As darkness fell and the lights in the different houses began to disappear one by one, the camp of the red man also quieted down and one might have thought it deserted. In fact, the warriors had silently withdrawn to the woods. As midnight approached, dusky forms crept up to Cocheco's stockade. Suddenly a gentle creaking was heard, then heavy timbers seemed to jar; farther and still farther down the tiny village the same sound was heard. The hour had arrived. Crouching Indians sprang up from their hiding-places and rushed through the open gates, leaving a guard stationed at the entrance, however.
Richard Waldron's judgment-day had arrived. Never again would he defraud Indians or horsewhip Quakers.37 Against the Major, that unscrupulous and deceitful trader, was the Indian vengeance chiefly aimed. Through the ponderous doors of his blockhouse a bloodthirsty band sped. Up the stairs and into the trader's sleeping-apartment rushed the Indians. Waldron, although over eighty years old, with sword in hand, rushed desperately upon the invaders. His counter-attack was so fierce that he actually drove them through two or three chambers. Then he ran back to his chamber for his pistols. But in this retreat he was overtaken and stunned by a blow from the flat of a tomahawk. Binding him, Kancamagus' men placed him in a large arm-chair upon the dining-table. Taunting cries of "Who shall judge Indians now?" 38 echoed and re-echoed through the spacious halls. Then the exulting Indians sat down and feasted, compelling the family to serve them a supper. Having finished their meal, they arose, and, forming a line, marched round and round the table, jeering and hooting at their long-hated victim. During this march each Indian slashed his knife across the naked breast of the gigantic trader, exclaiming, "I cross out my account with Major Waldron!" and, "Now, will your fist weigh a pound?"39 The sight of flowing blood seemed to redouble the ferocity of the captors. They sliced off Waldron's ears and nose and brutally forced these into his mouth. At length, fainting from loss of blood, Waldron began to topple over, whereupon one of the Indians held the Major's own sword so that, as he fell, it ran him through, thereby putting an end to his terrible sufferings. To quote the old poem, "The Winter Evening," again:
"Each one exclaimed, 'I'll cut out my account.'
Then spear, or tomahawk, with vengeful rife,
Gashed in, as if 'twere of a large amount;
And thus they held the cruel, bloody strife,
And practiced on the famous Waldron's life.
One cut him on the breast, one on the head,
One through the arm run his long, glistening knife,
And o'er his sable coat, the goar was streaming red.
"The lightning glances faded from his eye,
Down from his looks the living spirit fell,
E'en the dark foemen trembled to see him die,
While round their feet, as from a gushing well,
They viewed the torrents from his bosom swell.
No sigh, no groan, no tear-drop found its way,
All calmly from its earthly citadel,
'Its broken walls and tenements of clay.'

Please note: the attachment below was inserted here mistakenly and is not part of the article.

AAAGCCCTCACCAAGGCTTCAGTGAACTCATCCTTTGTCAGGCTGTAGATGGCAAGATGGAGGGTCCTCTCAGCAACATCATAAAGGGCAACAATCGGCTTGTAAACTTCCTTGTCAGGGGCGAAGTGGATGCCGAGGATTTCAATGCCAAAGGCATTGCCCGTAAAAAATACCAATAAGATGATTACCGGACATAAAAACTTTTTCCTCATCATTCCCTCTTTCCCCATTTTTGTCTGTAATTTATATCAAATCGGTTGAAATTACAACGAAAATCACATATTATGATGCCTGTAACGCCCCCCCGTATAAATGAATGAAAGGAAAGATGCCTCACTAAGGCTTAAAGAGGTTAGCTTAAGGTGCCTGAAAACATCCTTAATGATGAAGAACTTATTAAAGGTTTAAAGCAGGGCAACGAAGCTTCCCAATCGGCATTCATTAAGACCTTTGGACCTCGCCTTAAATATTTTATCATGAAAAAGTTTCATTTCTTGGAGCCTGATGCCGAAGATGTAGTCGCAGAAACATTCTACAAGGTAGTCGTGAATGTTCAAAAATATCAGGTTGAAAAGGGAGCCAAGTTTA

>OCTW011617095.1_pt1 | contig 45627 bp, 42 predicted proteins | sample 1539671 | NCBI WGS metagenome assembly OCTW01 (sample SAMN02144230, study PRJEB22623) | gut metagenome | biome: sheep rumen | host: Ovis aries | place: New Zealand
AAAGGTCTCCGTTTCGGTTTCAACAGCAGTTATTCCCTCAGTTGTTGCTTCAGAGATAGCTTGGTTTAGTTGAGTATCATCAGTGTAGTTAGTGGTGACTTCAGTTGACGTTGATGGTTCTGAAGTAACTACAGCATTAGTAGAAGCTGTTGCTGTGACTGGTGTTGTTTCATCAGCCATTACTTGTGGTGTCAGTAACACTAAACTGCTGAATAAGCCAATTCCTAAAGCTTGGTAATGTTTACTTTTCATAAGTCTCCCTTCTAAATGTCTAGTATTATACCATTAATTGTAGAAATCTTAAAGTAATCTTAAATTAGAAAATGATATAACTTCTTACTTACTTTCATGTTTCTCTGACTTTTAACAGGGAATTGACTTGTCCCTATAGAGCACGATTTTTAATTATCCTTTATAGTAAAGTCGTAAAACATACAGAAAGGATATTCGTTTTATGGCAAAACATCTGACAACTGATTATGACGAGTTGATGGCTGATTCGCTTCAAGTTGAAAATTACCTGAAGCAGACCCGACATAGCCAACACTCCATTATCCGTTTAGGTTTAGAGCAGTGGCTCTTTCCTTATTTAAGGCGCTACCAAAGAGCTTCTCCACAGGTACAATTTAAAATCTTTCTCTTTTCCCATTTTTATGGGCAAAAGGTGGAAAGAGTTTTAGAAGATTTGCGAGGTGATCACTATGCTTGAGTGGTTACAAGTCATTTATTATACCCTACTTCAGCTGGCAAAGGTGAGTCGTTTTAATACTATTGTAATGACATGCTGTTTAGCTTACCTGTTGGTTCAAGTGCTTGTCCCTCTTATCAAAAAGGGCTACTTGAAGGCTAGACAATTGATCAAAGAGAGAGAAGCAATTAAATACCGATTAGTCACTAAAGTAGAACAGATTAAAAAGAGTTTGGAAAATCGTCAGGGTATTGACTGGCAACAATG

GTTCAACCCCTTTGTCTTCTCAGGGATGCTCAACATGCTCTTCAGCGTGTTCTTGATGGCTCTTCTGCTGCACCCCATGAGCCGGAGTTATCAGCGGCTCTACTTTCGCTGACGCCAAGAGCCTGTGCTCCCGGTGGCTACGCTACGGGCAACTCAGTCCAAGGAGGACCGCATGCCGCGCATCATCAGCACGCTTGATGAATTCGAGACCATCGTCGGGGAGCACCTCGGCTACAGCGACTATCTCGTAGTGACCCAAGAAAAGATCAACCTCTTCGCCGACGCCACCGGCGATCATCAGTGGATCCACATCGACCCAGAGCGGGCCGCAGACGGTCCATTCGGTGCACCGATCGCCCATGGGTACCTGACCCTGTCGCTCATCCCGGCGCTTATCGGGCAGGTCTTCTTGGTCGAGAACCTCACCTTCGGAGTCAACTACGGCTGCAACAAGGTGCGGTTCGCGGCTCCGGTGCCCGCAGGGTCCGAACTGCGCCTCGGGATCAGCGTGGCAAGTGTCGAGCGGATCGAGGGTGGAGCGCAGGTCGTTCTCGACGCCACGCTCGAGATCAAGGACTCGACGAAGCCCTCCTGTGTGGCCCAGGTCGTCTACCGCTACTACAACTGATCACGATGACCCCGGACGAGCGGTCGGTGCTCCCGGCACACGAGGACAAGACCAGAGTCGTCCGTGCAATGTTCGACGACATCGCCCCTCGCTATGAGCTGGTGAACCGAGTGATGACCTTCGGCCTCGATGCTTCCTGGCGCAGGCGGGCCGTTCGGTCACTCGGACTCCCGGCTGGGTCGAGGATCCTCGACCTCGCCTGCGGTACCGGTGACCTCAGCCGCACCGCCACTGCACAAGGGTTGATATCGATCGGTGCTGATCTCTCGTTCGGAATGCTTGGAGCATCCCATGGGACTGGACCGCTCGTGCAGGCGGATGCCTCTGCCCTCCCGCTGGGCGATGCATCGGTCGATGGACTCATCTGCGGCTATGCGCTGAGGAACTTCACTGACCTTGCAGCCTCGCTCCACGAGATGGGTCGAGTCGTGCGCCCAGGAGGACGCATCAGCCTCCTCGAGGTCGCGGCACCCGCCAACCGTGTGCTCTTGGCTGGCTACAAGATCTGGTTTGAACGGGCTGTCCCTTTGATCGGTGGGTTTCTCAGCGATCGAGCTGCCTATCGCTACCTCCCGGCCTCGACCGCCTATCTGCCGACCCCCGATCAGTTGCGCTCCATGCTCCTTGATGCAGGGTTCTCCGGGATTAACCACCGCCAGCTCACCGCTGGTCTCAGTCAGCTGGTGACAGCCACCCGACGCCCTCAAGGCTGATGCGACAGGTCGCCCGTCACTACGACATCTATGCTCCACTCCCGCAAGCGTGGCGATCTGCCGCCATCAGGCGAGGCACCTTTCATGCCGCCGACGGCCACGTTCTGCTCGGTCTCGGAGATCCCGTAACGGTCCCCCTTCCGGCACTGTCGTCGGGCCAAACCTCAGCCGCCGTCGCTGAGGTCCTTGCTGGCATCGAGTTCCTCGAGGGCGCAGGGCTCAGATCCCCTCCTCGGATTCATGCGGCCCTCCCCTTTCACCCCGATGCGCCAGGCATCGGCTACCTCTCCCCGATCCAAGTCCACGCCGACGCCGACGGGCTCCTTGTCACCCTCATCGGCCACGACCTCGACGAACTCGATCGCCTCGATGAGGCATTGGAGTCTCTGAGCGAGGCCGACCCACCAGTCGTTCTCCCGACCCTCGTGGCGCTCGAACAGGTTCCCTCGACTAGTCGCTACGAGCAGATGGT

The spirit took its flight far to the realms of day." 40
But this did not end the carnage. Parties of the invaders fell upon each of the other houses. The garrison of Otis, a partner of Waldron, was taken in the same way as was the Major's. After the fray Otis was found dead in his chamber; some think that he was shot while getting out of bed; others that he met his death while peering out of his window. His son and a daughter (Hannah), a child of two years old, also perished. The latter's brains were dashed out against the stairs. Kancamagus captured the wife and infant of Otis and the two children of Stephen, his son. Three daughters of the elder Otis's family were taken, but, at Conway, the party was surprised and these captives were set free.
The case was different at Heard's house. Just as the redskins were entering, a youth, William Went-worth, being awakened by a dog, rushed upon them and, by a Herculean effort, pushed the invaders out and slammed the door in their faces. By lying upon his back, he was able so to brace himself as to hold the door against them, until assistance arrived. The Indians shot through the door twice, but probably they fired too high to hit Wentworth, for he still persisted unharmed until help came and the door was barred.
In the capture of the elder Coffin's house, they encountered little opposition. But, as these "bloodthirsty savages" bore no grudge against him, they limited their mischief to making him scatter coins by the handful from a bag they found there, while, childlike, the Indians "scrambled" for them. The night before, Coffin, the son, had refused the squaws admittance, so the red men were barred from his house. But the Indians led forth his father and, by threatening to murder him in full view of the garrison, finally gained admittance. These newly-surrendered captives were placed in a small vacant building and were left unguarded. In the excitement they all escaped.
Amidst these bloody scenes a young woman, who had once done an Indian a kindness, took her child and ran to the woods for cover. A fierce warrior, perceiving her, pursued her. Upon discovering, in the semi-darkness, who she was, a smile flickered for an instant over his countenance and he left her unharmed.41
The details of the other garrisons are not known. In this one night there were twenty-three persons slain and twenty-five made captives. In all, six houses were burned, including that of Waldron, and the mill upon the lower fall. It is interesting to note that not one of the trader's family except the Major himself was harmed. This shows that, though terrible in revenge, the savage could discriminate. Even amidst the bloodiest scenes he would not harm one who, perhaps years before, had done him or a friend a kindness.